Middle school students, for the first time in their educational careers, change classrooms for each class. The portal to the room becomes an important orientation point and announcement of what is going on inside. Our decision to keep the hallway walls cleaner but gather information at the classroom portal reinforces this change in student mobility. While the information zone may be limited to the portal, the sense of having entered a Success Academy school had to define an entire floor area. Floors in Elementary Schools are covered in words, and the Middle School floor has a built in math puzzle. Rather than simply change flooring colors (the walls are often glazed blocks that can’t be re-colored) we included the color of the non-Success flooring and created a striped black and white floor, and arranged those stripes in a Fibonacci series to keep the students thinking.
The new Success Academy Middle Schools are, as one principal put it “this is what Dalton might look like if they were in this building”. Rather than shrink from the feeling of deliberate high design the school proudly embraces the new identity as ennobling and part of the educational model.
Starting with the High School, following that with the Middle School it follows that we are currently working on the Elementary Schools. This may seem a reversal of a logical rollout of school design, but turns out to be the perfect sequence. The High School had no other SA school designs to compete with. The network is only 8 years old and the first class of High School Scholars arrived at the only High School in the system. It was an exit strategy through which all students would be funneled.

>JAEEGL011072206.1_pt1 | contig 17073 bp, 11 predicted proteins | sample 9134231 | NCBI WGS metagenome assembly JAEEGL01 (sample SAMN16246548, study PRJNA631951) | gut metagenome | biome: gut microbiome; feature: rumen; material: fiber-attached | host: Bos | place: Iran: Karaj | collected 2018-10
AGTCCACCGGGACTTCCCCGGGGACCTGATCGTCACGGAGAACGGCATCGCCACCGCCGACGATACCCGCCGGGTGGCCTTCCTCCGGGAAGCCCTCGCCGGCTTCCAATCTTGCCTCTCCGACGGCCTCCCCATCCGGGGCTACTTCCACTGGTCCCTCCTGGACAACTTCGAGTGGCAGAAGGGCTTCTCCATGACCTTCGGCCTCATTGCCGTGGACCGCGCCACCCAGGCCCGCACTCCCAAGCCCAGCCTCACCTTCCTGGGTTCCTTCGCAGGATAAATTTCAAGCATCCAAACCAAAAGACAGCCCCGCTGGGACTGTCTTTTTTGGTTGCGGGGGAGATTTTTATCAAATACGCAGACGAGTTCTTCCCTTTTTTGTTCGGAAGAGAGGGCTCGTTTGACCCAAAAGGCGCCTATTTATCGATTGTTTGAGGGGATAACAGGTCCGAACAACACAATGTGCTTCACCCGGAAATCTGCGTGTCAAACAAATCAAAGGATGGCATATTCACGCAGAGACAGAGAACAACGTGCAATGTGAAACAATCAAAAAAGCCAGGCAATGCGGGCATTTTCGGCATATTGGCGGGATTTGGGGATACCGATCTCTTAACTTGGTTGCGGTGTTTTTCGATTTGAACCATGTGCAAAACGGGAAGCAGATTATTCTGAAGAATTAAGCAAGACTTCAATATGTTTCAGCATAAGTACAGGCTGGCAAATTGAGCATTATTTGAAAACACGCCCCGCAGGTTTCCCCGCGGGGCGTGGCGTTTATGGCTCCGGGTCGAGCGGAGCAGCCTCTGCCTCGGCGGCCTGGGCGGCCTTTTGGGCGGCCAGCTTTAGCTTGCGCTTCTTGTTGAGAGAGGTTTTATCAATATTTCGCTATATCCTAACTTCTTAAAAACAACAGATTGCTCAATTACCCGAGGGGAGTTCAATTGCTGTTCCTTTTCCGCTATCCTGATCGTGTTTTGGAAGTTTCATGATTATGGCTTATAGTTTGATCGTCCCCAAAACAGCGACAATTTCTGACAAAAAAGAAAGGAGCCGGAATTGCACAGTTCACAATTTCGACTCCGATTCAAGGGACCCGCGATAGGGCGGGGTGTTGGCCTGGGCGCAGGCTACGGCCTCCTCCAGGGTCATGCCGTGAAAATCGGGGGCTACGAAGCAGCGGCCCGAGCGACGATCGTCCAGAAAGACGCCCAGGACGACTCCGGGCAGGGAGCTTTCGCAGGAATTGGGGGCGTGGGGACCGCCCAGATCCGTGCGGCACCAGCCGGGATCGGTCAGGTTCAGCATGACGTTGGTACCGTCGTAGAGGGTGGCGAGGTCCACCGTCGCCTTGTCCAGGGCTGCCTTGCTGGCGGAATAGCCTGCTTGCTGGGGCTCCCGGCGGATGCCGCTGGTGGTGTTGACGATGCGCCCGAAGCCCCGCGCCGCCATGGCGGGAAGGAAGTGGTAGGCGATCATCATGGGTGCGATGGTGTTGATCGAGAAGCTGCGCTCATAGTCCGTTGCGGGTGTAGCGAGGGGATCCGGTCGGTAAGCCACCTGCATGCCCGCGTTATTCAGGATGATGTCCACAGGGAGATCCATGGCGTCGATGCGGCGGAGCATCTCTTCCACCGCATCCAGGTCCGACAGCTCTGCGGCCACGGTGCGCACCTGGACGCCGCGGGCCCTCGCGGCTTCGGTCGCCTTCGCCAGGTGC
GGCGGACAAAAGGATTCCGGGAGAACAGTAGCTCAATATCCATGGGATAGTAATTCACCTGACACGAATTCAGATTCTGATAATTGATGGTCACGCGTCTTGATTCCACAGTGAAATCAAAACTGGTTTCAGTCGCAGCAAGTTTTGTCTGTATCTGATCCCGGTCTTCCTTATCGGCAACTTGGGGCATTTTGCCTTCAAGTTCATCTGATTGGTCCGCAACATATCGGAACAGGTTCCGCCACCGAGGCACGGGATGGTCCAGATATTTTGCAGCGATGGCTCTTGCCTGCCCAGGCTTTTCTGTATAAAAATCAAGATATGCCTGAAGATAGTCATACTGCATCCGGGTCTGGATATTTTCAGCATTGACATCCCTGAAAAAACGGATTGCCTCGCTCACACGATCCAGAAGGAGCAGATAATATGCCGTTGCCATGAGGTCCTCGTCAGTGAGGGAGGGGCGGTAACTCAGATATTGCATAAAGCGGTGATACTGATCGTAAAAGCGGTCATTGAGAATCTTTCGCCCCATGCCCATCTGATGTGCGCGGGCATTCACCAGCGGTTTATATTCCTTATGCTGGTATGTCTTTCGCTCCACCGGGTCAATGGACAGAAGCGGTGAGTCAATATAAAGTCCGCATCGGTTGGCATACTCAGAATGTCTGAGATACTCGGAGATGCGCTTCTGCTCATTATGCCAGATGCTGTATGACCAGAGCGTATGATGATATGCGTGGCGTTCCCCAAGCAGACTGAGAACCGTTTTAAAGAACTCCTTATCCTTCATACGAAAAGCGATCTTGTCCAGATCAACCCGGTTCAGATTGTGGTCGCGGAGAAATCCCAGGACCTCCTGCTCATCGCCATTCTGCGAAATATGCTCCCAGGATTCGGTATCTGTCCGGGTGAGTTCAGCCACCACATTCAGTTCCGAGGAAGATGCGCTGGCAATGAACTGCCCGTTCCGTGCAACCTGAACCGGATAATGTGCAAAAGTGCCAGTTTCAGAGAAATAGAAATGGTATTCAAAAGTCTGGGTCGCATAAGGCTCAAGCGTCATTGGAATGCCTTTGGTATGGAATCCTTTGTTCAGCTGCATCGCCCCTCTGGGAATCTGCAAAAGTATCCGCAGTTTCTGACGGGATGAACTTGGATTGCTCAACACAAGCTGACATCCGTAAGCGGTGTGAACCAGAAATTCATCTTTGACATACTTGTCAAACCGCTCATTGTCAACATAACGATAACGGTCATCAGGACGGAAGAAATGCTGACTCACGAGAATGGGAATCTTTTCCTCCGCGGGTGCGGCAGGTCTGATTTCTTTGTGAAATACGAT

Moving ‘backward’ through the grades, as a designer, works for a few reasons. The later grades are closer to our own ages and memories (this is especially so for staff who are only a decade out of High School, and less so for Biber who might as well have gone to school during the Lincoln administration). The later grades are more self-organized, more sophisticated, more easily focused on environmental elements, and less reliant on environmental information than, say, Elementary School Scholars. Based on the sheer amount of environmental information on display in a typical classroom the Elementary School easily tops the list.